MIAMI — People with certain genetic profiles may have an increased risk of developing bipolar disorder after experiencing stressful life events such as death of a loved one, divorce, or job loss, according to new research.
In a case-control study, individuals who had at least 1 copy of the valine to methionine substitution at codon 158 (Val158Met) polymorphism in the catechol-O-methyltransferase (COMT) gene had a 2 times' greater risk of developing bipolar disorder in response to stress than did individuals with a different genetic profile.
"It seems to be that your genetic makeup in the presence of stress may increase your susceptibility for developing bipolar disorder," lead author Georgina Hosang, PhD, from the Institute of Psychiatry, King's College London and Middlesex University, in London, United Kingdom, told Medscape Medical News.
"If this finding is replicated, perhaps we can identify individuals who are more sensitive to their environment and target them in terms of equipping them with skills to better manage stress," Dr. Hosang said here at the 10th International Conference on Bipolar Disorders (ICBD).
Why Are Some Resilient to Stress?
Research suggests that gene-environment interactions play an important role in the development of bipolar disorder, but actual research in this area is scant, she said in a poster session.
The research that has been done shows that the Val158Met polymorphism of the COMT gene significantly moderates the impact of military stress and childhood trauma on psychosis and schizotypy, and also that it influences stress vulnerability in psychopathology.
"I began to wonder why some people become unwell, or if they have a mood disorder they relapse, and others seem to be fairly resilient to stress. That led me to think about genetic vulnerability to stress," Dr. Hosang said.
In the current study, she and her team recruited 482 bipolar individuals and 200 psychiatrically healthy control participants. Their ages were similar, with a mean of 37 years for the bipolar patients and 34 years for control participants.
All participants completed the List of Threatening Experiences Questionnaire, which measures things such as bereavement, job loss, interpersonal problems, marital difficulties, and having problems with the law. "We know these events are generally quite stressful," she said.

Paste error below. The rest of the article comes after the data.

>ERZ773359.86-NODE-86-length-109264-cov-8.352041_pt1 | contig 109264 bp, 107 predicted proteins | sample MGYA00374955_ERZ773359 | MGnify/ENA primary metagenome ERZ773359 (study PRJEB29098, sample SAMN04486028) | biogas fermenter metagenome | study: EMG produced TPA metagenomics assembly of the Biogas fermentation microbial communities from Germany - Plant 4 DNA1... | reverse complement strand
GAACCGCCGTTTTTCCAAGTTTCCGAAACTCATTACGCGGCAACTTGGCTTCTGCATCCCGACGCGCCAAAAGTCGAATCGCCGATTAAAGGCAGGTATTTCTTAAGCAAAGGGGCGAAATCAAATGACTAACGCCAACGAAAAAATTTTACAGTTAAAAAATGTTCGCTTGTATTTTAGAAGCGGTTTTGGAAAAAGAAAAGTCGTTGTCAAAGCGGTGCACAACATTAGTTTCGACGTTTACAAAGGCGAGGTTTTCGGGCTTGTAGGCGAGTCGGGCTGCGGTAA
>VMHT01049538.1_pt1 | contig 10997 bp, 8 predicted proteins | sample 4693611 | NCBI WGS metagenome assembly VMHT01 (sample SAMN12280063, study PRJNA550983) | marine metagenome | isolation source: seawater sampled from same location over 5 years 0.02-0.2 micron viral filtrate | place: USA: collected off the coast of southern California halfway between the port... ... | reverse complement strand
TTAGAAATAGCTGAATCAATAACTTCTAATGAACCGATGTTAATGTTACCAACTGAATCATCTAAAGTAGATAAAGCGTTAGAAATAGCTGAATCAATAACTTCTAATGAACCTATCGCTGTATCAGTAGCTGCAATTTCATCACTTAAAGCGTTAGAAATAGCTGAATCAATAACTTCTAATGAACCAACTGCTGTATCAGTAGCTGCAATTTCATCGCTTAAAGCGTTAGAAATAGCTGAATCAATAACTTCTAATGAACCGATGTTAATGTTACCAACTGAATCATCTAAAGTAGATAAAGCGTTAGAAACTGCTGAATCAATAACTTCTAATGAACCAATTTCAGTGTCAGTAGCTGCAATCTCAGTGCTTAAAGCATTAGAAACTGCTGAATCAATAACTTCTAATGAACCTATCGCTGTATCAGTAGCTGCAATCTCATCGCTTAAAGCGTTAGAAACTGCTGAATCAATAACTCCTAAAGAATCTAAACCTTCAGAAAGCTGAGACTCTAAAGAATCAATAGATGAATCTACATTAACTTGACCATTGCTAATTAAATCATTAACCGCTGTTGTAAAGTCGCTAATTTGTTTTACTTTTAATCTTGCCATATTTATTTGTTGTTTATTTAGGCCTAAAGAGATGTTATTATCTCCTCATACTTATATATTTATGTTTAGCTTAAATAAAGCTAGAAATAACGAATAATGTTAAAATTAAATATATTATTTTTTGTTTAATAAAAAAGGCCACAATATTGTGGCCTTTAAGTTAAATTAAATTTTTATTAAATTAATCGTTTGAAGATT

The bipolar patients reported the stressful life events they experienced 6 months before their worst depressive and worst manic episode, and the healthy control participants reported events they experienced 6 months before their interview.
The genotypic information for the COMT Val158Met variant (rs4680) was extracted from genome-wide association study (GWAS) analysis of participants' DNA samples.
The researchers found that the impact of stressful life events was significantly moderated by the COMT genotype for both the worst depressive and worst manic episodes.
The variant was associated with significantly more episodes of severe depression (odds ratio [OR], 2.57; 95% confidence interval [CI], 1.19 - 5.55; P = .016) and severe mania (OR, 2.27; 95% CI, 1.05 - 4.90; P = 0.037), and individuals with the variant had twice the risk for bipolar disorder.
"Bipolar disorder is one of those illnesses that tends to run in families, and so people think of it as just a genetic disorder, but I interviewed more than 200 people with bipolar disorder, and one of the things that became apparent was the importance of lifestyle and stress," Dr. Hosang said.
A Useful Study
Commenting on this study for Medscape Medical News, Clement Zai, MD, from the Center for Addiction and Mental Health, Toronto, Canada, agreed on the importance of the genetic and environmental interaction.
"To my knowledge, this is the first study to look at the relationship between stressful life events and the COMT Val158Met polymorphism focusing solely on bipolar disorder. The results from this study are useful and definitely merit further research," Dr. Zai added.
"As Dr. Hosang says, the study shows the importance of environment and gene interactions. It needs replication, of course, using a larger sample, but it contributes to the growing awareness of the importance of genetics as well as the search for genetic and other biomarkers to hopefully aid in the treatment and even prophylaxis of bipolar disorder," he said.
Dr. Hosang and Dr. Zai report no relevant financial relationships.
10th International Conference on Bipolar Disorders (ICBD). Abstract 85. Presented June 14, 2013.
Medscape Medical News © 2013 WebMD, LLC
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Cite this: Stress-Induced BPD Linked to Genetic Abnormality - Medscape - Jun 17, 2013.